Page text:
So, KITT is not a Pontiac. Okay. 1. The Trans Am has been out of production for a few years. 2. A 3rd gen Trans Am would have looked ridiculously outdated. In fact, it would grate with the “This is the most advanced car ever” thing just as much as the first half of Knight Rider 2000, in which KITT had taken the form of a ’57 Chevy. (Which was, IMO, REALLY COOL but only as a temporary condition.) 3. Pontiac is really really disinterested. I’m actually wondering if there was some kind of legal trouble back in the 80s that has made them reluctant, not entirely unlike the way that Volkswagen is really really disinterested in being linked to the Transformers.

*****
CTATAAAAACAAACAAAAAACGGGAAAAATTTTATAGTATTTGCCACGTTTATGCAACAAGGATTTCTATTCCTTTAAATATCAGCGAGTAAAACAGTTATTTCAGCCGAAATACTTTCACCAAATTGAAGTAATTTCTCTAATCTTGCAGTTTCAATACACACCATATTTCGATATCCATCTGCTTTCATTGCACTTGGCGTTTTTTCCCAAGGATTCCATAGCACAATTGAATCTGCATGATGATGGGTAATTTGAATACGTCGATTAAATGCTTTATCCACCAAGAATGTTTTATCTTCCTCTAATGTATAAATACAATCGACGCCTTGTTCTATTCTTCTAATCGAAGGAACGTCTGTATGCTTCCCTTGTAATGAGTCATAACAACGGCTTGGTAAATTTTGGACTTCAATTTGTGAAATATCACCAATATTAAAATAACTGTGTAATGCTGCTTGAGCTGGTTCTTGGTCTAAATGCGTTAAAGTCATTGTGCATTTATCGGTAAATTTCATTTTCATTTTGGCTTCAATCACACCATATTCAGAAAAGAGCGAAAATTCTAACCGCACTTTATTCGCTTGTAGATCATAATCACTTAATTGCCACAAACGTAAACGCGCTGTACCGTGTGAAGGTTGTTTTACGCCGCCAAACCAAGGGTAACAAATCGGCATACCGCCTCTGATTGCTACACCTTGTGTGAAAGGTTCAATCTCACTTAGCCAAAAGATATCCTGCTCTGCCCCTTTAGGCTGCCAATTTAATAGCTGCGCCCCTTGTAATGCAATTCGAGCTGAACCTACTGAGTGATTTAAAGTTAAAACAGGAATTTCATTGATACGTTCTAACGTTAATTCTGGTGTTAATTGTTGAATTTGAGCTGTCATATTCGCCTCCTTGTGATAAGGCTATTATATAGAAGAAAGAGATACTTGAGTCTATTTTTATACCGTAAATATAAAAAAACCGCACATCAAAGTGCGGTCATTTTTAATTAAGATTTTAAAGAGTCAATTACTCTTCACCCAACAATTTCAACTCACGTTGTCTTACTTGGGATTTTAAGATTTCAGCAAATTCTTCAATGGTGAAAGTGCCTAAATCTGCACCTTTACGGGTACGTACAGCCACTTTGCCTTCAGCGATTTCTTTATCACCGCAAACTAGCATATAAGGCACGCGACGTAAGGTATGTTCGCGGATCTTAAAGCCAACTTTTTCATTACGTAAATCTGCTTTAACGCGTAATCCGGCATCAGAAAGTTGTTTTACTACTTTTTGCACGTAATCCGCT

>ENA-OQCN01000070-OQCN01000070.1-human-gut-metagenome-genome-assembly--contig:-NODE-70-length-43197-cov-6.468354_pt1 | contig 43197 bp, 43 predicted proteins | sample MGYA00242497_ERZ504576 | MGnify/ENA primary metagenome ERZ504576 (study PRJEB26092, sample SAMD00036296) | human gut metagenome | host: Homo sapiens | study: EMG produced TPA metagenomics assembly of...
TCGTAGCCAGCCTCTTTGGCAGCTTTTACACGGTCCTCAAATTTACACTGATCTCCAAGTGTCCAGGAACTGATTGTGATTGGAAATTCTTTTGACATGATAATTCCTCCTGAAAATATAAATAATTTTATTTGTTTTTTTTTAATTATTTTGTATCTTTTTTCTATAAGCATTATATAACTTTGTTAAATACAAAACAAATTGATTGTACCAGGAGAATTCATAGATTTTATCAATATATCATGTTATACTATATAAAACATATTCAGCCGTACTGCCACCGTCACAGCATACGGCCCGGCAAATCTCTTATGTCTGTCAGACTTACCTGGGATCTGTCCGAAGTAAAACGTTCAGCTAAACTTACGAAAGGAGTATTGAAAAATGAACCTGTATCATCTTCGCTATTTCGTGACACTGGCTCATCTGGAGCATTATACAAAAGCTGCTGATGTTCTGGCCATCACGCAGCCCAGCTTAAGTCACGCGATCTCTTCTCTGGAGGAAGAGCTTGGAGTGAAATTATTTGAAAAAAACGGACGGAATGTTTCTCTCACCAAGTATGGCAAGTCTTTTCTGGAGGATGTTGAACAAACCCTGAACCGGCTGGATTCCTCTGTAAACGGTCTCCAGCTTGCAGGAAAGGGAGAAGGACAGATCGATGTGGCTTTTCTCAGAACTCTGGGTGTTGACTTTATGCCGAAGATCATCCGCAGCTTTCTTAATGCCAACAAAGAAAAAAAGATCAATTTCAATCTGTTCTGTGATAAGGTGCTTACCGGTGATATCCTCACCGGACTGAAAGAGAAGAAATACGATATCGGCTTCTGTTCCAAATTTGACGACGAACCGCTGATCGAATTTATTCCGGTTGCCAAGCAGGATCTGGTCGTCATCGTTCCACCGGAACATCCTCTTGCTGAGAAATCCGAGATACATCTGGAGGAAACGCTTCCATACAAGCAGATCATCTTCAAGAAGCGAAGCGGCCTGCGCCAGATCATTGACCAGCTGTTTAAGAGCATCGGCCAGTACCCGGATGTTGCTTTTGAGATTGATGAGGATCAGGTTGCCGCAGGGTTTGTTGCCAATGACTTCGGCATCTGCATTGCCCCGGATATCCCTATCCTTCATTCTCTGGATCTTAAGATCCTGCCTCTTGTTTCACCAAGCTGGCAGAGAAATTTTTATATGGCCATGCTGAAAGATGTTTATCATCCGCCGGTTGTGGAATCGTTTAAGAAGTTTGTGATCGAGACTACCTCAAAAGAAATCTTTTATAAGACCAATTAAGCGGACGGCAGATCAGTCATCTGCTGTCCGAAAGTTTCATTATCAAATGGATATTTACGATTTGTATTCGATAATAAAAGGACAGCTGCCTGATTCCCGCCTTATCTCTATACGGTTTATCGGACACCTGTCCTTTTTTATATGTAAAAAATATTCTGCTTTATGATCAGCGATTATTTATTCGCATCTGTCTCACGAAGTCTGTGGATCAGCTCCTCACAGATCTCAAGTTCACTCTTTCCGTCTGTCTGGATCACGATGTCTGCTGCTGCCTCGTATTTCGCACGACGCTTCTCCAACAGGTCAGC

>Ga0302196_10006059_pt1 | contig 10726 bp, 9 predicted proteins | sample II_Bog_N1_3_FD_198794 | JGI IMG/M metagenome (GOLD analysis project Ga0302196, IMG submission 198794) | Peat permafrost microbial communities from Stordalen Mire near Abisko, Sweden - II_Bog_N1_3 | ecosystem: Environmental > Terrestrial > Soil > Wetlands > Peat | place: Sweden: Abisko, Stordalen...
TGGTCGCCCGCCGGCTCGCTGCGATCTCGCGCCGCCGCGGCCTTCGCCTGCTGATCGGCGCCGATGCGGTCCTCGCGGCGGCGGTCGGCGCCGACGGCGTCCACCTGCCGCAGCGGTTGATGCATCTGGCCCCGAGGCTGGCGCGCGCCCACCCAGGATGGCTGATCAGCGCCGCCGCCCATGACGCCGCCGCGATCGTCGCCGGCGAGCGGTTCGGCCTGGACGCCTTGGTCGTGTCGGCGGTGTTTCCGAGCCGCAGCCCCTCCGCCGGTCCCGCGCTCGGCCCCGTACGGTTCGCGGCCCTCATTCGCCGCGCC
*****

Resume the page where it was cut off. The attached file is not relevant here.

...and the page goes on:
But seriously, a Mustang? Any thought process that leads from Trans Am to Mustang is sort of the design aesthetic equivalent of an HGH-Steroid cocktail. The Mustang is sort of enormous and butch and, well, I kind of dislike the sort of person who drives a Mustang; I just inherently imagine them as being a bit on the bully side. I’ve got similar misgivings about the new Camero (But not the older Cameros). Couldn’t they have swung a Porche or a Corvette (the original KITT was actually meant to be a ‘vette, but they couldn’t swing one for the show) or something? If you need to stick with Ford, how about a (checks Ford website…) — okay, you’re SOL, frankly, since Ford doesn’t appear to make a sporty car this year. Okay. But could they have at least filed down the nose or something?